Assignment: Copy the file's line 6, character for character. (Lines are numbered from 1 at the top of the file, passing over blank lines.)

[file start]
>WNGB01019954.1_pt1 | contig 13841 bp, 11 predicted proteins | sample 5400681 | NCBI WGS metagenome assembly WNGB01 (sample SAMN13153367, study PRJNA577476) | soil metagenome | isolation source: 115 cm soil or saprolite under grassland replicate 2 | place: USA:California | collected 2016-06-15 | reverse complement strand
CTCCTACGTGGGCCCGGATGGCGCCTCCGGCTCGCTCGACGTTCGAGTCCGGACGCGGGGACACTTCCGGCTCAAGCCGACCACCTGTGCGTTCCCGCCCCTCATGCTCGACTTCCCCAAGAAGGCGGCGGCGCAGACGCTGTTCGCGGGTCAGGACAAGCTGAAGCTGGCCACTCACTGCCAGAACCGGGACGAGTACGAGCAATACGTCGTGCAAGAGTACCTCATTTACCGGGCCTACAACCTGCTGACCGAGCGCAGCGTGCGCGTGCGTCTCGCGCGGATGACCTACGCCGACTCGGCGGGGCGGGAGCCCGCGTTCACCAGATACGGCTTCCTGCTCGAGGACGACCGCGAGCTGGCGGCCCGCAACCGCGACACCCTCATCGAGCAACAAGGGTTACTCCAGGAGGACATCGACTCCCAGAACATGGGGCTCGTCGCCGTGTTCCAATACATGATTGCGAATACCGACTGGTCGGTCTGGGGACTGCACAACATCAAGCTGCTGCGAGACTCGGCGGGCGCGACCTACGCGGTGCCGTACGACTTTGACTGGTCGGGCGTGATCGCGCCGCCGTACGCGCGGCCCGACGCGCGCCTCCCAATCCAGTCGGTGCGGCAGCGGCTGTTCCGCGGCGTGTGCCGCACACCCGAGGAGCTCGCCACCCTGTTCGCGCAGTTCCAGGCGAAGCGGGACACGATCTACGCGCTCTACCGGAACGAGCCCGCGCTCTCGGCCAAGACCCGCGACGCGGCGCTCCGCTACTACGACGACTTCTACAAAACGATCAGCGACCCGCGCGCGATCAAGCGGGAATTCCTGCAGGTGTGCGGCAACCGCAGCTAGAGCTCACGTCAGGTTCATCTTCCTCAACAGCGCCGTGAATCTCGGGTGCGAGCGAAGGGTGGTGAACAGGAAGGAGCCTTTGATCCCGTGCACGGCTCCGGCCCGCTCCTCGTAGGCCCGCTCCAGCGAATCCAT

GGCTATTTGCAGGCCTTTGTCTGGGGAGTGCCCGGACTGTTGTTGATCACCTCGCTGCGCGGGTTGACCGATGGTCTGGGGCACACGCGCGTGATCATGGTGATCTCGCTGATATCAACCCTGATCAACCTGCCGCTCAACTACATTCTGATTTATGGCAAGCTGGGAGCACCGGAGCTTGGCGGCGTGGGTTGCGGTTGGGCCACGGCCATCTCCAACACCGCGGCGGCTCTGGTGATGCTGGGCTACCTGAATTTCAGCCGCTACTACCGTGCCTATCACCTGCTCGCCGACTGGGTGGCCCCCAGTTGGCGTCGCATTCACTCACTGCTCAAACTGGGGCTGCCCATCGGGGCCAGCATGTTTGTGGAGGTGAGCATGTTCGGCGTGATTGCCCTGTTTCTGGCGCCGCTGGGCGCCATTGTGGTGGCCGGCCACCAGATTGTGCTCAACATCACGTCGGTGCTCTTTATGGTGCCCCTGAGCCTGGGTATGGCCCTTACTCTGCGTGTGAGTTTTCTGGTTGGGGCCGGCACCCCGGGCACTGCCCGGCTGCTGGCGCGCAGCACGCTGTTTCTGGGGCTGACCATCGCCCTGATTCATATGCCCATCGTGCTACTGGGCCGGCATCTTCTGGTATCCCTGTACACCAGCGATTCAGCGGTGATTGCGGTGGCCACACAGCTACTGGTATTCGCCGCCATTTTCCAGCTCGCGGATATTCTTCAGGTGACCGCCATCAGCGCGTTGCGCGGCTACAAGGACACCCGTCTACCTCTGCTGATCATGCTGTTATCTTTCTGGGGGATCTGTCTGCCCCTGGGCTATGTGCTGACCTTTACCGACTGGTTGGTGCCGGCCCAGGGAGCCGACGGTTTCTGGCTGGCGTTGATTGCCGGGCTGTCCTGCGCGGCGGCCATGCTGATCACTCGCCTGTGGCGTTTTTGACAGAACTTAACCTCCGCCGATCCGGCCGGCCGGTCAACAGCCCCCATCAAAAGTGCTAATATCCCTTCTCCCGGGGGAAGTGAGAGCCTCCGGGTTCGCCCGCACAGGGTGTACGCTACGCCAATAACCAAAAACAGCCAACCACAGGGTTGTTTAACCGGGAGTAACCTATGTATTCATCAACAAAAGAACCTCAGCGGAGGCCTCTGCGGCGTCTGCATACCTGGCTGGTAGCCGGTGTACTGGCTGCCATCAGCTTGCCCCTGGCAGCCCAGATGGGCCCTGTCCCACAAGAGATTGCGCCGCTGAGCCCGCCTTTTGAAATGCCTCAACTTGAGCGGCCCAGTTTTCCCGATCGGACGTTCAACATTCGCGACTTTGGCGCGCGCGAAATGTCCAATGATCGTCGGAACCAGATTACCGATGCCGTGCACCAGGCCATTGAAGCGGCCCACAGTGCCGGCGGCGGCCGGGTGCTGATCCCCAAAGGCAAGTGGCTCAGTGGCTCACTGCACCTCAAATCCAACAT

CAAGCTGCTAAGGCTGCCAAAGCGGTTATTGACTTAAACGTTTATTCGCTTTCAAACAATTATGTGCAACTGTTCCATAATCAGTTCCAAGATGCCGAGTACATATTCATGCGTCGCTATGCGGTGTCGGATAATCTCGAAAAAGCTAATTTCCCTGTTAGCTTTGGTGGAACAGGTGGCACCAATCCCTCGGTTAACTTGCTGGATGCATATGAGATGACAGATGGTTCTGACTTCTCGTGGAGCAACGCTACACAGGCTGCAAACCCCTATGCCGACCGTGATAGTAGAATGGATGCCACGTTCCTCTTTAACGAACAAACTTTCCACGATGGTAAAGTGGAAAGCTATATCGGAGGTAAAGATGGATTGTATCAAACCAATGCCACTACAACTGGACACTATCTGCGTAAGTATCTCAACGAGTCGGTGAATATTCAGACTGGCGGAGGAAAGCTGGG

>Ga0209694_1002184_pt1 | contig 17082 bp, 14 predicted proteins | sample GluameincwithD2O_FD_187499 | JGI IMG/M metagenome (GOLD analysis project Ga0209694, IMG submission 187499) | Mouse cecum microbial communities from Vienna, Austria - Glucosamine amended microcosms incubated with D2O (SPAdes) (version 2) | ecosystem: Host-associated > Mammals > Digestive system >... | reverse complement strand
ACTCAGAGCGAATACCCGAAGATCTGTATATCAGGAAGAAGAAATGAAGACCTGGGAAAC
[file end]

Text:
ACTCAGAGCGAATACCCGAAGATCTGTATATCAGGAAGAAGAAATGAAGACCTGGGAAAC